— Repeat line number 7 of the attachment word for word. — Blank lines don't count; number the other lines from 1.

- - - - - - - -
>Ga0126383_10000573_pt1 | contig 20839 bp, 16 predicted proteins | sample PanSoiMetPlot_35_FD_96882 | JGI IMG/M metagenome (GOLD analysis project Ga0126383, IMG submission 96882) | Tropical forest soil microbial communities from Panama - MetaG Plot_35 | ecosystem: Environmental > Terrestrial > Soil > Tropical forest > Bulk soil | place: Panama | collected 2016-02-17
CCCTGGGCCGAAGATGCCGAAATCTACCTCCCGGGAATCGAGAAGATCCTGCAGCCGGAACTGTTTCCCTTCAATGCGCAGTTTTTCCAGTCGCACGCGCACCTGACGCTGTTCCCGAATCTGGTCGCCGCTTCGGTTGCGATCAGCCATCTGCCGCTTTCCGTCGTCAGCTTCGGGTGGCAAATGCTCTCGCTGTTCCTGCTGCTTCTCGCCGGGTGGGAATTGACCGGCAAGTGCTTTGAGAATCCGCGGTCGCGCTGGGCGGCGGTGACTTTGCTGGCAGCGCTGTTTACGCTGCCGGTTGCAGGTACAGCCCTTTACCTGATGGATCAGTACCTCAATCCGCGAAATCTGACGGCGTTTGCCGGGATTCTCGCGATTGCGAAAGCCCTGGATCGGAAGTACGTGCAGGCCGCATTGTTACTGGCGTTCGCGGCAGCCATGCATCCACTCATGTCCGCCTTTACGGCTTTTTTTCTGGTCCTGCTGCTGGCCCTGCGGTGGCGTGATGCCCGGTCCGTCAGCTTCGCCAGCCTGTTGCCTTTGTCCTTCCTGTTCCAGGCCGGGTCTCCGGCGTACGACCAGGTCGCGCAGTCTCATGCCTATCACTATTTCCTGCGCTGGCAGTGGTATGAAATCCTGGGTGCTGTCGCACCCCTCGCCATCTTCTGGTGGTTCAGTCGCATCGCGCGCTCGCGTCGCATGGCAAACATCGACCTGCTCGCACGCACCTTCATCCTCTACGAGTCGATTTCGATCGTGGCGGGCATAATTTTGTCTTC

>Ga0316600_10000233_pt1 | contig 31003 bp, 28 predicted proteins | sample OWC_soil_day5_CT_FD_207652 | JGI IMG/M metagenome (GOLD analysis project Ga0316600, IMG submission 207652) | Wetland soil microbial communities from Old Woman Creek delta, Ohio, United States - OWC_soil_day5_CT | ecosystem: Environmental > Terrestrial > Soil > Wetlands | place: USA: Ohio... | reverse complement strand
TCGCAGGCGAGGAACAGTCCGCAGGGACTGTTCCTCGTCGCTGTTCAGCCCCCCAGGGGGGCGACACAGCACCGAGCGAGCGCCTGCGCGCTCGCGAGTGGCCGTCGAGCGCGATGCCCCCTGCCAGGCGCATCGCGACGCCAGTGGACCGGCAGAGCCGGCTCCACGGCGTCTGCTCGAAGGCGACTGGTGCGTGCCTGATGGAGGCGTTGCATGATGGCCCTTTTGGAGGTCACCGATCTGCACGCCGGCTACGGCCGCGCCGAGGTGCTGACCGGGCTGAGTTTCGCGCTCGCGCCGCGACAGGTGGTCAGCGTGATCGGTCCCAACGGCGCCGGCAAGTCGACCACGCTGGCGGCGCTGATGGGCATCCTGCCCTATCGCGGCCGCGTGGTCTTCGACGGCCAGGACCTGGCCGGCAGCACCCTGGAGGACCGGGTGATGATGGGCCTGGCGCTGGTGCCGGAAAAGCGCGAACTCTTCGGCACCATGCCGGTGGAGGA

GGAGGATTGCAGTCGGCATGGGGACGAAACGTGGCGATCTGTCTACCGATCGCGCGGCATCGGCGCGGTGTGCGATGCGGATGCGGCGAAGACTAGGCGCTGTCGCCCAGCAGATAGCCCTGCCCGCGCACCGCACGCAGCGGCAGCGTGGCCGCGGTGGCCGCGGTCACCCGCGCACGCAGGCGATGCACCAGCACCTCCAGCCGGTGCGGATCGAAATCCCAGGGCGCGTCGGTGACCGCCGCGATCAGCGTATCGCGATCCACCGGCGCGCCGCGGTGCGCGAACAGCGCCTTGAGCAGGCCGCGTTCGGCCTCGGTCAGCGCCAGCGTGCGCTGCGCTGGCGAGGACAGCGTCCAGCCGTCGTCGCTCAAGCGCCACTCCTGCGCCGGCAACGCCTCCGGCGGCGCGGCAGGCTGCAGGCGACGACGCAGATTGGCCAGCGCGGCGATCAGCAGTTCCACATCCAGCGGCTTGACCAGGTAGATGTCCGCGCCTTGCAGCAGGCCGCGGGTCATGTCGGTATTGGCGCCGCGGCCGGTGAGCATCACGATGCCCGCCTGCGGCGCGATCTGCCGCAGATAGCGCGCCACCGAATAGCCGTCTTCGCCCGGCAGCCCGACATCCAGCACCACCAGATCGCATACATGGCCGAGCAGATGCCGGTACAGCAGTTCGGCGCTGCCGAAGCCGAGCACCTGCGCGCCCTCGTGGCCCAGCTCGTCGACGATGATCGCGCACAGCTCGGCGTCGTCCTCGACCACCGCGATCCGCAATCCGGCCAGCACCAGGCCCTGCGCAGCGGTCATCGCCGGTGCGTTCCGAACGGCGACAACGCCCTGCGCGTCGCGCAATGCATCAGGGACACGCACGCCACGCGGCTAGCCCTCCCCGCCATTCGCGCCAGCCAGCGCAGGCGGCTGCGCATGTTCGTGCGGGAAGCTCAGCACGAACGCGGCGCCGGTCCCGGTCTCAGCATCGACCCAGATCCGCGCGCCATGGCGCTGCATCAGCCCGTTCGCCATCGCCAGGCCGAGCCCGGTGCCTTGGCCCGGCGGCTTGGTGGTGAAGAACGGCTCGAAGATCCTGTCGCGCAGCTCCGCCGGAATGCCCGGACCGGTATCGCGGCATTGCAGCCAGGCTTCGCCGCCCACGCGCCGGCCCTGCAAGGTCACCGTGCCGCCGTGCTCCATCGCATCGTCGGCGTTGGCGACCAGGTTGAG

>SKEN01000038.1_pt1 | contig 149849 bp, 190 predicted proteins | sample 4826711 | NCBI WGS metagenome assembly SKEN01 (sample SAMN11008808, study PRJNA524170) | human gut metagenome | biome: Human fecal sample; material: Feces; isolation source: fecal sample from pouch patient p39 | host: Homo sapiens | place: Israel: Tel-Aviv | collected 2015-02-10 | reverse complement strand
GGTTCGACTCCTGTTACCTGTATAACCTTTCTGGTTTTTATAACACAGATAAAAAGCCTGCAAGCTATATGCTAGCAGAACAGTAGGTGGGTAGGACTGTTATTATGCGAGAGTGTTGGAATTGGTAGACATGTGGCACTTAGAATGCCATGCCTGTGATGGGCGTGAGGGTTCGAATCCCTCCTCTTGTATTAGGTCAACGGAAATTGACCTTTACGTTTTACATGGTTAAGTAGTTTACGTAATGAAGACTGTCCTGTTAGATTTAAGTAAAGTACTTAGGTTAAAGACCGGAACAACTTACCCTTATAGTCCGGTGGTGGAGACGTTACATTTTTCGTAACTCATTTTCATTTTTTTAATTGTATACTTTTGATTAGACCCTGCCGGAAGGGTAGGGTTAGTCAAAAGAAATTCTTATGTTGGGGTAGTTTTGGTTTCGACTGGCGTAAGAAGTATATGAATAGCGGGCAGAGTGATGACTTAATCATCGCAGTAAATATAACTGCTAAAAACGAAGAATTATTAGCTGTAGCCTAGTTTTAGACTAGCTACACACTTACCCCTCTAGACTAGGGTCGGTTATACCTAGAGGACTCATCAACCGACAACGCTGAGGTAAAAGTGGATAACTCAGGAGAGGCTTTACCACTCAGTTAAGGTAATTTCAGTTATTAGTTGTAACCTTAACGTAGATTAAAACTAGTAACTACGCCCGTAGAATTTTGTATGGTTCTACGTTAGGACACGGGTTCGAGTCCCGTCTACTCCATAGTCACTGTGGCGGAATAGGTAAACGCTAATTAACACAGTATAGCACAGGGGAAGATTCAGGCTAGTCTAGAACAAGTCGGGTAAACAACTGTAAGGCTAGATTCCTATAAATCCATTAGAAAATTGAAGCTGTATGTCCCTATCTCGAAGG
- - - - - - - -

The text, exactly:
GGTTCGACTCCTGTTACCTGTATAACCTTTCTGGTTTTTATAACACAGATAAAAAGCCTGCAAGCTATATGCTAGCAGAACAGTAGGTGGGTAGGACTGTTATTATGCGAGAGTGTTGGAATTGGTAGACATGTGGCACTTAGAATGCCATGCCTGTGATGGGCGTGAGGGTTCGAATCCCTCCTCTTGTATTAGGTCAACGGAAATTGACCTTTACGTTTTACATGGTTAAGTAGTTTACGTAATGAAGACTGTCCTGTTAGATTTAAGTAAAGTACTTAGGTTAAAGACCGGAACAACTTACCCTTATAGTCCGGTGGTGGAGACGTTACATTTTTCGTAACTCATTTTCATTTTTTTAATTGTATACTTTTGATTAGACCCTGCCGGAAGGGTAGGGTTAGTCAAAAGAAATTCTTATGTTGGGGTAGTTTTGGTTTCGACTGGCGTAAGAAGTATATGAATAGCGGGCAGAGTGATGACTTAATCATCGCAGTAAATATAACTGCTAAAAACGAAGAATTATTAGCTGTAGCCTAGTTTTAGACTAGCTACACACTTACCCCTCTAGACTAGGGTCGGTTATACCTAGAGGACTCATCAACCGACAACGCTGAGGTAAAAGTGGATAACTCAGGAGAGGCTTTACCACTCAGTTAAGGTAATTTCAGTTATTAGTTGTAACCTTAACGTAGATTAAAACTAGTAACTACGCCCGTAGAATTTTGTATGGTTCTACGTTAGGACACGGGTTCGAGTCCCGTCTACTCCATAGTCACTGTGGCGGAATAGGTAAACGCTAATTAACACAGTATAGCACAGGGGAAGATTCAGGCTAGTCTAGAACAAGTCGGGTAAACAACTGTAAGGCTAGATTCCTATAAATCCATTAGAAAATTGAAGCTGTATGTCCCTATCTCGAAGG